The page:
Food writer Judith Hausman shares her recipe for salsa.
Salsa, the get-started nibble at Mexican restaurants such as Coyote Flaco in Rye and New Rochelle or Kiosko in Port Chester, is now a household stable now -- almost as American as ketchup. With tomatoes in full swing, salsas are easy to make. Maybe not as easy as opening a jar, but you can start by opening a can if you are fresh out of fresh ones. In fact, these days diced tomatoes come pre-seasoned "Mexican-style," with onions and mild chilies that will give you a head start. Your salsa will still be much better with fresh tomatoes but the canned ones are a respectable alternative.
A basic recipe requires a chili, some limejuice and salt, a little minced onion, a little minced garlic and some cilantro -- with all amounts to your taste. Dark green poblano or ancho chilies are not very hot; red or green jalapeno or yellow-orange habanero (aka scotch bonnet) are quite hot. Be careful when you de-vein, de-seed and chop any of them not to touch your eyes or mouth. (I always use rubber gloves to handle hot peppers.)
Canned chipotle (smoked jalapeno and strongly flavored, so taste as you go) is handy to have around and you can substitute dried chilies, too, if you have the time to let them re-constitute in warm water a half hour ahead of preparation. Two people in my family cannot tolerate cilantro, so I use cumin instead. I like red onion but white or yellow onions or scallions are fine as well.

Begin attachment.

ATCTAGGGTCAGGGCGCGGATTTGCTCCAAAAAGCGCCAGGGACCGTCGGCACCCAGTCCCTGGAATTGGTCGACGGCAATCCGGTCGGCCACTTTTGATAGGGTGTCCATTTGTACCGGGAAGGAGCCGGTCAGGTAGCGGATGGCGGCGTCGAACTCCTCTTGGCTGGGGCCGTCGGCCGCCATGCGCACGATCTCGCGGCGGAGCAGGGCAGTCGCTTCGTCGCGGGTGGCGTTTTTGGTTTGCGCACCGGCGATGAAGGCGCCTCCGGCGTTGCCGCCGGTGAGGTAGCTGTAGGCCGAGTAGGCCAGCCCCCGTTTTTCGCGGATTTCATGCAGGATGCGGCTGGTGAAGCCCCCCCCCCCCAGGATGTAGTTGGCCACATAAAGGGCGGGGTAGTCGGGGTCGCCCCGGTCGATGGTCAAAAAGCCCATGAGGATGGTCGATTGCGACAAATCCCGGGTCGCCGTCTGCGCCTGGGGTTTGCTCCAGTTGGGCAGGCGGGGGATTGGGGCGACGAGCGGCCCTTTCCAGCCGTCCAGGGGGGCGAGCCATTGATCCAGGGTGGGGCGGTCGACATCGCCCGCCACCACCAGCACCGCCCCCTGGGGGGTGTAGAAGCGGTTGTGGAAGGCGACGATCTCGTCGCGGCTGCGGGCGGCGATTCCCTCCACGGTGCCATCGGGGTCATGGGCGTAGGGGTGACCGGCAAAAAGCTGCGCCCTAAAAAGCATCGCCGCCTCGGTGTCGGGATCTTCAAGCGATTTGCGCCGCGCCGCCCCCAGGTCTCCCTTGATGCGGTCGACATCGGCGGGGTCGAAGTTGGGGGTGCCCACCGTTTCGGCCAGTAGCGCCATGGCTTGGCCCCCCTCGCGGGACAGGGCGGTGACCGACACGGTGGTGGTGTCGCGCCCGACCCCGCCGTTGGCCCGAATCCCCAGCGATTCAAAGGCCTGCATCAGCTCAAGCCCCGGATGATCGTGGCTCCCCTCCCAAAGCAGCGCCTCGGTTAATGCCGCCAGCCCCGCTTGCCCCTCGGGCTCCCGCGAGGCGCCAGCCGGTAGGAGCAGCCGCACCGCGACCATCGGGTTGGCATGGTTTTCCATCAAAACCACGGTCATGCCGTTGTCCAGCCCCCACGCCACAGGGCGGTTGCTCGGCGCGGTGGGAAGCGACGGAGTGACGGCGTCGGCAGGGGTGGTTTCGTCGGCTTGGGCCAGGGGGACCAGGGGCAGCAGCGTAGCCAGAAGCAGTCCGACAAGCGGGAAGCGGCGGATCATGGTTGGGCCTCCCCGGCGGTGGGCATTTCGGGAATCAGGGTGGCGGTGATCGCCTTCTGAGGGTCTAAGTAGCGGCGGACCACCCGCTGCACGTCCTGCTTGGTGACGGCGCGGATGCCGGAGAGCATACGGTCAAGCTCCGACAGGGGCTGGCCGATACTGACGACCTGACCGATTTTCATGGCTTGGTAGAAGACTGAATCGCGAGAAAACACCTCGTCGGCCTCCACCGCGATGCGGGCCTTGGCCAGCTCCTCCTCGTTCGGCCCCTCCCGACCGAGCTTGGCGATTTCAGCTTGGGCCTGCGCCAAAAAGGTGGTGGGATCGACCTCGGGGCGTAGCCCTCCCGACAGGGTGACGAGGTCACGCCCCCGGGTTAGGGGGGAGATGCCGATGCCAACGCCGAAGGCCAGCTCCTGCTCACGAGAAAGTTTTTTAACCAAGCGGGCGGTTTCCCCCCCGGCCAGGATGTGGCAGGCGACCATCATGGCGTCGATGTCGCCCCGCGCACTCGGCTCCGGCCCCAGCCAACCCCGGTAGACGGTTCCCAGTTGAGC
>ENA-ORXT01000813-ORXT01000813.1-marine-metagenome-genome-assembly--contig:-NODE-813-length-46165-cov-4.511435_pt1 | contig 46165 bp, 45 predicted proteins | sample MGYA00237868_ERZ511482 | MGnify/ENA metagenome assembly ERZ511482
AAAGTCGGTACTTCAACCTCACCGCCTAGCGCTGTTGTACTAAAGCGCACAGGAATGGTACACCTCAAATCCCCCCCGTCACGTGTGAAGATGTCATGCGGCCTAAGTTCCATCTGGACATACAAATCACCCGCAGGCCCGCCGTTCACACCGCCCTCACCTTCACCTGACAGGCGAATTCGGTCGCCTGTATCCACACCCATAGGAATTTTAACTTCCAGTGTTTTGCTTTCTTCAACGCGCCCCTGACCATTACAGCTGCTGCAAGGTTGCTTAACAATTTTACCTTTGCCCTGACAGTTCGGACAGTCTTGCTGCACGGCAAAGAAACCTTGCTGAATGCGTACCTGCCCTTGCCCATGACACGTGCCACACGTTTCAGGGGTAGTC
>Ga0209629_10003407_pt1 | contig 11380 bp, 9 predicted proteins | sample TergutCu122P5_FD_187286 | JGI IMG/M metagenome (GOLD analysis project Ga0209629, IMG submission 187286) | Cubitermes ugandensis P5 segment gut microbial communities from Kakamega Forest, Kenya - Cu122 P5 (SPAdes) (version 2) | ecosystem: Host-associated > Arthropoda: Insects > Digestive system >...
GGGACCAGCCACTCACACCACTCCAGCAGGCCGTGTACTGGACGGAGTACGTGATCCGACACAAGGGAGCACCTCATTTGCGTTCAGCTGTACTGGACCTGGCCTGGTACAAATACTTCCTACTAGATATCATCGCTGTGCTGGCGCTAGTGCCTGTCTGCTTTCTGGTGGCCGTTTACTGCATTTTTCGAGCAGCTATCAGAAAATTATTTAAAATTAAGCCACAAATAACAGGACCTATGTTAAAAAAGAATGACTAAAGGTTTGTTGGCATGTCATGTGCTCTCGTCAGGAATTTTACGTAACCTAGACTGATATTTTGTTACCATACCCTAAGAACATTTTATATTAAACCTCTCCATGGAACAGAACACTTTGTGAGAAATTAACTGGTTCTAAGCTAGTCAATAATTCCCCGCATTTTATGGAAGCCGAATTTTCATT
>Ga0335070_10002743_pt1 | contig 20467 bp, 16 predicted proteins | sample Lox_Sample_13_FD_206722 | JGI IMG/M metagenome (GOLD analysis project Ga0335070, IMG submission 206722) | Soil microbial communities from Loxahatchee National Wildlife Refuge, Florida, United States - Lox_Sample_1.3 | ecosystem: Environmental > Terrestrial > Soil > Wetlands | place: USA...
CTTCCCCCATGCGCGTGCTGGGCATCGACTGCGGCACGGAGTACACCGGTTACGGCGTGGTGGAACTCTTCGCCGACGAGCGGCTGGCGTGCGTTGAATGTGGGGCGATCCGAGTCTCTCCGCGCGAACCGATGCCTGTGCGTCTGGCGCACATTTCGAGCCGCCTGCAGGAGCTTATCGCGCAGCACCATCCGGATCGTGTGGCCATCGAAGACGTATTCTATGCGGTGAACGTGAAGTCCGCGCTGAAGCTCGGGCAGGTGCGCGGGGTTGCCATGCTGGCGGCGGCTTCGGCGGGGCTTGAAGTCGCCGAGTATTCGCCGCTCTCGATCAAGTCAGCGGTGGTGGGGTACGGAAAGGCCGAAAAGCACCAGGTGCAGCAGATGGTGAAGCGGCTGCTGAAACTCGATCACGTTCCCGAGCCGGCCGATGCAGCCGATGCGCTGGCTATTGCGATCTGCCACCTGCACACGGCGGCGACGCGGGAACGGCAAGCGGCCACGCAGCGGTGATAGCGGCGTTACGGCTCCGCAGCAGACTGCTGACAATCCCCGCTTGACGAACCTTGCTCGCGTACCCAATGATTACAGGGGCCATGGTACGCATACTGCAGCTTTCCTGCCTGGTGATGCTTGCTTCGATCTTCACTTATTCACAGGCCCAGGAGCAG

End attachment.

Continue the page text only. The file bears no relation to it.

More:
To assemble your salsa, chop any tomatoes or drain the canned tomatoes a little. Mix in the minced onion, chili, garlic and cilantro. Squeeze lime over it all and add some salt. Let this mix sit a bit to meld the flavors and then it's ready for corn chips. Pretty quick, huh? Try these just-as-easy variations, too:
Substitute tomatillos or green tomatoes for the ripe tomatoes to make salsa verde.
Add some minced fresh pineapple or mango or peaches or canned crushed pineapple.
Add ½ c. frozen corn or cooked fresh corn cut off the cob. This is a great way to not waste the random leftover ear.
Add 1/3 c. canned (cooked) black beans. This is especially good if you use chipotles.
Add any leftover grilled vegetables, diced small. Adding mashed-up baked or grilled eggplant and a little smoked paprika will edge the salsa over to a Hungarian or Bulgarian spread.
You can read more of Judith Hausman's work at The Hungry Locavore
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